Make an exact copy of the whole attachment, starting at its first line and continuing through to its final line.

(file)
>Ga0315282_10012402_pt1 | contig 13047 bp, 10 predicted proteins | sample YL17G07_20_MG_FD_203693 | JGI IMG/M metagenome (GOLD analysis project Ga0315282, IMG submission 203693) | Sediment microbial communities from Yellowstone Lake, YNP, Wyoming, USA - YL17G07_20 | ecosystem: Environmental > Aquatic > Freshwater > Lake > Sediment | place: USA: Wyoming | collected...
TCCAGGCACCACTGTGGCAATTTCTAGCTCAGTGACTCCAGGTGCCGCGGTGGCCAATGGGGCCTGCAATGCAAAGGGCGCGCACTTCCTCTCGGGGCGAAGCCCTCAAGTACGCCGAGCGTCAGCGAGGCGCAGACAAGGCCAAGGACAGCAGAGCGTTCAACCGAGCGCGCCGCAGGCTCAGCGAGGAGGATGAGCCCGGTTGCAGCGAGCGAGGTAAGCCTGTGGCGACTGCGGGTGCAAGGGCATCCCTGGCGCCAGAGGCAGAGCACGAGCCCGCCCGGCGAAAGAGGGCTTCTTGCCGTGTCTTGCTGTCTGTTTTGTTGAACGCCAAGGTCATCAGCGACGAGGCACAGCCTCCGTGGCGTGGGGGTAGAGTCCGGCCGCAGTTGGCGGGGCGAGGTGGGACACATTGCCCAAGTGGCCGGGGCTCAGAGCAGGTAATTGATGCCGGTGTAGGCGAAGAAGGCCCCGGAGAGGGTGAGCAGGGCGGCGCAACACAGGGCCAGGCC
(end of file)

>Ga0315282_10012402_pt1 | contig 13047 bp, 10 predicted proteins | sample YL17G07_20_MG_FD_203693 | JGI IMG/M metagenome (GOLD analysis project Ga0315282, IMG submission 203693) | Sediment microbial communities from Yellowstone Lake, YNP, Wyoming, USA - YL17G07_20 | ecosystem: Environmental > Aquatic > Freshwater > Lake > Sediment | place: USA: Wyoming | collected...
TCCAGGCACCACTGTGGCAATTTCTAGCTCAGTGACTCCAGGTGCCGCGGTGGCCAATGGGGCCTGCAATGCAAAGGGCGCGCACTTCCTCTCGGGGCGAAGCCCTCAAGTACGCCGAGCGTCAGCGAGGCGCAGACAAGGCCAAGGACAGCAGAGCGTTCAACCGAGCGCGCCGCAGGCTCAGCGAGGAGGATGAGCCCGGTTGCAGCGAGCGAGGTAAGCCTGTGGCGACTGCGGGTGCAAGGGCATCCCTGGCGCCAGAGGCAGAGCACGAGCCCGCCCGGCGAAAGAGGGCTTCTTGCCGTGTCTTGCTGTCTGTTTTGTTGAACGCCAAGGTCATCAGCGACGAGGCACAGCCTCCGTGGCGTGGGGGTAGAGTCCGGCCGCAGTTGGCGGGGCGAGGTGGGACACATTGCCCAAGTGGCCGGGGCTCAGAGCAGGTAATTGATGCCGGTGTAGGCGAAGAAGGCCCCGGAGAGGGTGAGCAGGGCGGCGCAACACAGGGCCAGGCC